Slowly, very slowly, we inch towards the issue of "interventionist productions". But only when asked for a show of hands as to how many of them would like to see what I clumsily refer to as an "authentic" Ring, does The Wagner Society really come to life. Gentleman at the back: "What do you mean by authentic?" Me: "One that looks like the engravings". Gentleman to the left: "Do you mean a production that follows Wagner's stage directions explicitly?" Keith: "That's impossible!" Lady in the middle: "Do you mean a production like The Met's?" Me: "Er, yes. Like the Met. Horns and helmets." Gentleman to the left: "Horns and helmets aren't authentic!" Gentleman at the back: "Define authenticity!" Keith: "Actually, I think Wagner is quite clear about a winged helmet." Of course, The Wagner Society know darn well that Keith isn't going to do it like the Met. But even those members who would wish it otherwise - approximately half of this evening's audience - are genuinely interested to find out why.

"Because I don't think that's authentic to Wagner at all," says Warner. "Because you're dealing with somebody who, if you really cared about what he said, then you'd have to read a lot of his writings about performance and opera as drama and take them as seriously as you would the operas. His writings are full of encouragement to think other and do other; stating that theatre is essentially a forum of social, political and sexual debate, and that it is essential to the society in which we live. It's not about whether Wotan has a helmet or not - it's about whether this piece has power in our society. That seems to me to be much more authentic to the man than any 19th-century stage direction. You'd be doing Wagner a huge disservice if you made it comfortable, bourgeois entertainment. Because that's exactly what he wanted to blow out of the water."

At this point, I start to appreciate how useful Keith Warner's unusual early experiences are to this debate. As Jones later tells me, "all directors are opera nerds" and Keith is no exception. Thirty-seven years of listening to Wagner's operas and discussing them with people he met on the tube back home to Finchley have put him in a uniquely strong position to argue his case with The Wagner Society. As have Muriel Jobson's classes in voice projection. And his brief career in the pulpit. "How do you interpret a god in a modern way?" he asks. "Tell me. What does a god look like? We live in a world where, as we speak, people are slaughtering one another over these very ideas."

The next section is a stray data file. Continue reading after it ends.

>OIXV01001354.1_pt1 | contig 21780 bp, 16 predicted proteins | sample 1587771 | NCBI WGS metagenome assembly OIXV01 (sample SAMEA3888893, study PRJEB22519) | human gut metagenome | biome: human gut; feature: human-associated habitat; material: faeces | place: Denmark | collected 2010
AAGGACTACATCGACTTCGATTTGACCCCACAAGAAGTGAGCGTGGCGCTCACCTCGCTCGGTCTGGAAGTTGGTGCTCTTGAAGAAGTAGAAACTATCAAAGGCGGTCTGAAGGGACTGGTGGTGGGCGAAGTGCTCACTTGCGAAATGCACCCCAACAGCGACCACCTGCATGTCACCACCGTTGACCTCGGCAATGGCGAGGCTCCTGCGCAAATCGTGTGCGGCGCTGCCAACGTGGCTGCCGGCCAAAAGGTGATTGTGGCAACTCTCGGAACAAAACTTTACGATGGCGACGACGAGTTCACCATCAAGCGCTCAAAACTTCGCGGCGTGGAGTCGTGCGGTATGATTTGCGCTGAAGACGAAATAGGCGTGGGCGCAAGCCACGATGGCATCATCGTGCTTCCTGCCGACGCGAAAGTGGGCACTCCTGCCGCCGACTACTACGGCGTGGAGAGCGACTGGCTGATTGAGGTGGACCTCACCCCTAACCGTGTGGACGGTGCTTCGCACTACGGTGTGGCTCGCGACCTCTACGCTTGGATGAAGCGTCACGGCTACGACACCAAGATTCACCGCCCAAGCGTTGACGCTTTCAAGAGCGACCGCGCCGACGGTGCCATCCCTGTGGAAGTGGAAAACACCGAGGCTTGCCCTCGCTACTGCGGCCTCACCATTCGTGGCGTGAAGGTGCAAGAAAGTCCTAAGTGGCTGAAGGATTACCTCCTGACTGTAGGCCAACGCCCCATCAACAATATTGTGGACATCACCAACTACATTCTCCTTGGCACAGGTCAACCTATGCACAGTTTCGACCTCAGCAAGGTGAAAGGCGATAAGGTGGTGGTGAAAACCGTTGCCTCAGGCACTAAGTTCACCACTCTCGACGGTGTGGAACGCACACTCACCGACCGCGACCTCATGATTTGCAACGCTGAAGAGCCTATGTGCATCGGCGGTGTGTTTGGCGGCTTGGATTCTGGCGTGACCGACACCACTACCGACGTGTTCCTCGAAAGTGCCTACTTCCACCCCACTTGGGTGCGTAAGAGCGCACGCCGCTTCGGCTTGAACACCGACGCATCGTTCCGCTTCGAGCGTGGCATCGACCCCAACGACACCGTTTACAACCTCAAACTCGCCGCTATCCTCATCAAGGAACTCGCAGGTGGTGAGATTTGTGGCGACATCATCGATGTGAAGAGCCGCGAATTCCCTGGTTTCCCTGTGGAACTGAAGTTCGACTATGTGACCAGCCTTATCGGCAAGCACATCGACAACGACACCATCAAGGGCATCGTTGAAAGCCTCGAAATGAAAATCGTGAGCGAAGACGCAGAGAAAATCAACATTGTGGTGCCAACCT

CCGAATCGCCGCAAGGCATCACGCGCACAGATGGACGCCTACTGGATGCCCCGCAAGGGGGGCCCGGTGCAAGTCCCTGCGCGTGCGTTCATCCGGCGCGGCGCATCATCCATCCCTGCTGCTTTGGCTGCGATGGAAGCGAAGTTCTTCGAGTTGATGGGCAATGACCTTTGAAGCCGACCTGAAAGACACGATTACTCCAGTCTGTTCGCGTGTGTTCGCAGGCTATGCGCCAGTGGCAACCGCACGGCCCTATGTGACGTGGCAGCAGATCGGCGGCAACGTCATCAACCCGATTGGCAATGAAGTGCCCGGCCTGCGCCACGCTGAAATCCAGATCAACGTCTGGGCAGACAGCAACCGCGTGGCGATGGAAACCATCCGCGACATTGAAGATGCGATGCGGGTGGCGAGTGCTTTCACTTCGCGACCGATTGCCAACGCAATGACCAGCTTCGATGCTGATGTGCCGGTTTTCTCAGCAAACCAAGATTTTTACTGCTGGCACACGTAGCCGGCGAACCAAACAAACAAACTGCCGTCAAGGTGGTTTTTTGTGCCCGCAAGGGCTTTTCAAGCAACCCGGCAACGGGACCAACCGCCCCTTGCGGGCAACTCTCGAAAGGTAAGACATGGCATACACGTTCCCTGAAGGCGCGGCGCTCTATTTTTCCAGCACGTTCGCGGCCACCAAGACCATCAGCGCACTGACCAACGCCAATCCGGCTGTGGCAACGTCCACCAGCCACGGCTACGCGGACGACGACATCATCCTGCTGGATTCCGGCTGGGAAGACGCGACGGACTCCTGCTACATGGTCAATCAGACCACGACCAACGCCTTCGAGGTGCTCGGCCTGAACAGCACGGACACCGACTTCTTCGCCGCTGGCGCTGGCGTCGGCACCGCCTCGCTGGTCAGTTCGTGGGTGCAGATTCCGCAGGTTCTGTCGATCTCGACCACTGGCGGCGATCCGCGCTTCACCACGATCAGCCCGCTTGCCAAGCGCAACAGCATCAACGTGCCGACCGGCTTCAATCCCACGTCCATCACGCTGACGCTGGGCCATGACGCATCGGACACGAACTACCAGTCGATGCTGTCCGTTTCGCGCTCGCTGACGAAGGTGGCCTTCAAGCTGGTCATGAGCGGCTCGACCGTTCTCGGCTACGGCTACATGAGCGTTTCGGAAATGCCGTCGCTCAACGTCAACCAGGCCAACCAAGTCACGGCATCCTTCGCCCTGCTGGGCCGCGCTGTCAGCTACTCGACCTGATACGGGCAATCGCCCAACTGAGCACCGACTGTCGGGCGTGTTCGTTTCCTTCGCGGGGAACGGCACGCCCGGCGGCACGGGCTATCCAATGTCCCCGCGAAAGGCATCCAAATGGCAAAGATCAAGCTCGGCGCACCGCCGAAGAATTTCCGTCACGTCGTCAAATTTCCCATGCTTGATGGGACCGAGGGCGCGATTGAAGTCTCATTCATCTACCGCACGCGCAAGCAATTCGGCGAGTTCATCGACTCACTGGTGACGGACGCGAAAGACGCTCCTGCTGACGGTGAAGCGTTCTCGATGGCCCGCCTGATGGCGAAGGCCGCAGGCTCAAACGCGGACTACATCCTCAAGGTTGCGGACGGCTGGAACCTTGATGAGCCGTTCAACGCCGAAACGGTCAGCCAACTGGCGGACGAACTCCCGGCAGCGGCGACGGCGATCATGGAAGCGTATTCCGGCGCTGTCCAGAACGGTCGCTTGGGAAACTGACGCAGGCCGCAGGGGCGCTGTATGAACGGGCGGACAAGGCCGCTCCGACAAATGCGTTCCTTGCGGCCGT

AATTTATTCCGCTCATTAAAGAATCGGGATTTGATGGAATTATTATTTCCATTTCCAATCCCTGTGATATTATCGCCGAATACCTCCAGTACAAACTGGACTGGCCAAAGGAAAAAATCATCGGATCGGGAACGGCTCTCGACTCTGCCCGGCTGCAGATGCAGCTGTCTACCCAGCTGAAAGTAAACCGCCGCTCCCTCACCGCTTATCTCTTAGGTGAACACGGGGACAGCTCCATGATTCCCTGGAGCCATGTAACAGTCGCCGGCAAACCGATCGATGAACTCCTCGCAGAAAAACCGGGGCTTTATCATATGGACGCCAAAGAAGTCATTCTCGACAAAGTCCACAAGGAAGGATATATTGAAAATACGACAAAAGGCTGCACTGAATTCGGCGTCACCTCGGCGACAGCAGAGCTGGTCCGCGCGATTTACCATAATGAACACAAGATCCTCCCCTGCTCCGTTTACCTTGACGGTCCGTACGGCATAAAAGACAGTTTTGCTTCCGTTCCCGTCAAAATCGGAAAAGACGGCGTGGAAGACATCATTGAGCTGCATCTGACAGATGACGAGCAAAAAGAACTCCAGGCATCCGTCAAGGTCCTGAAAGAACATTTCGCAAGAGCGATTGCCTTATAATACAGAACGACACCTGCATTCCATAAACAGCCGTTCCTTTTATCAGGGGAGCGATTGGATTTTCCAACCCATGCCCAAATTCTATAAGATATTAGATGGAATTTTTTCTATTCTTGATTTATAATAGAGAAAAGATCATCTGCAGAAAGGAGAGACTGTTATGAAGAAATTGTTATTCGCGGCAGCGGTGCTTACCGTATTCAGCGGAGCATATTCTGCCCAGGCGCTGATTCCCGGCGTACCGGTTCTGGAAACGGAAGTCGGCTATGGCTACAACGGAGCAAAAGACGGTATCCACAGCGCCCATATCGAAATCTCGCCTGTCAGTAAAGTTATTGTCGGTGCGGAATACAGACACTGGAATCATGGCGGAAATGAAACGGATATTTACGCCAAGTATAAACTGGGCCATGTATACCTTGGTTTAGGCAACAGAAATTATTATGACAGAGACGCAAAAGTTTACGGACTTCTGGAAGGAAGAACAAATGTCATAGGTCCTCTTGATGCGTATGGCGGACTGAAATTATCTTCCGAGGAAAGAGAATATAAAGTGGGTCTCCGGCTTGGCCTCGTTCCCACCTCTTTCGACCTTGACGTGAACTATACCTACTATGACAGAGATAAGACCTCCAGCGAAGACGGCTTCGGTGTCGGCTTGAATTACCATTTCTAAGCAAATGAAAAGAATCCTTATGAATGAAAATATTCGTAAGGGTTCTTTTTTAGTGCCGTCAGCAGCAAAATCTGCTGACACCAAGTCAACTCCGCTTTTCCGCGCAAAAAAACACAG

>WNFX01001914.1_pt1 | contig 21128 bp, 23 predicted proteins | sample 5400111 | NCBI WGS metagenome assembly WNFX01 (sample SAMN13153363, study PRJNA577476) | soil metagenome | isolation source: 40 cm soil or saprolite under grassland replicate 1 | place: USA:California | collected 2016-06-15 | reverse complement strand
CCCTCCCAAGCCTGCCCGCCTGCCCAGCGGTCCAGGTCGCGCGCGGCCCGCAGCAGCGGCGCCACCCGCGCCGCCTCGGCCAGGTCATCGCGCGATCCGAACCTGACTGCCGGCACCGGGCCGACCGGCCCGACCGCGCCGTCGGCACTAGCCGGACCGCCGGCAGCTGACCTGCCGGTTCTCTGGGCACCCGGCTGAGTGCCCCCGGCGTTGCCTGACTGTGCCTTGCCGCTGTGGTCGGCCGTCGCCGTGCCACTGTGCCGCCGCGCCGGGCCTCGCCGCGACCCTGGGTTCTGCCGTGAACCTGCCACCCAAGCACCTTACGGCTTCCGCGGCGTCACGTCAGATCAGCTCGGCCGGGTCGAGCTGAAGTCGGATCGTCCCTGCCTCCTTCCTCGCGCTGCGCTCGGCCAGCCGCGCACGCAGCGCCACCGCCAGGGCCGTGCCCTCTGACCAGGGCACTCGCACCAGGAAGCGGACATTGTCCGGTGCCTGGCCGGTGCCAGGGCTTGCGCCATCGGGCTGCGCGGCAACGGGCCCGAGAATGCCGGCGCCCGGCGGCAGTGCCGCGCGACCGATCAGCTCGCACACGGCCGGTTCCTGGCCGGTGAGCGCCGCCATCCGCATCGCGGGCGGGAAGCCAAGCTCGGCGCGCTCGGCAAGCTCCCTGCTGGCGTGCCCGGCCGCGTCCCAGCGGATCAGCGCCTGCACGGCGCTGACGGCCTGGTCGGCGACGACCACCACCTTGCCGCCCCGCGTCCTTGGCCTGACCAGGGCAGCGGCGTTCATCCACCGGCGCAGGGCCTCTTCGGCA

Having established to everyone's satisfaction that Wotan will not be wearing combat gear (Warner regards flat references to "Blair's Britain, Clinton's America, or Iraq" as "dangerously limiting") and teased the audience with a coy description of "certain giant aspects" to Fasolt and Fafner's appearance (ingenious solutions, should they work as well on stage as they do in Lazaridis's model), we are able to move on to the question of how he begins to develop his ideas. To the obvious relief of the audience, Warner's answer is "With the music. You have to work on a line, a bar, a scene, bit by bit by bit. You can't just sit there in reverence, you'd get nowhere. You have to say, well, what does this mean? You have to let the music tell a story to your imagination." But is this a visual thing or a mood thing? "Mood." says Warner. "And visual. Sometimes an image comes whamming into your mind. And then you re-read the libretto and, obviously, you don't do something that is completely inappropriate. But at least that instinctual response to what a composer has done gets you somewhere that is just beyond the literal or logical. Which I think is very important for opera."

As we leave The Wagner Society, I get the impression that however much they may enjoy or dislike Keith Warner's Ring when they see it, they have warmed to him as a person. So, one Ring done. Another started. Another (scheduled for 2008) turned down. Has Warner tired of it yet? Apparently not. "The thing about the Ring cycle we did in Tokyo was that I was so aware, as I have been with all the Wagner operas as I've done them, that there's this other production going on in another part of my mind," he tells me. "I think I'm probably the luckiest guy alive that I could do this. The richness of the ideas and the music and the text means that I think you could do a dozen Rings and it would always be different. Works that are that rich, there are always possibilities." *

'Das Rheingold': Royal Opera House, London WC2 (020 7304 4000), Sat to 10 Jan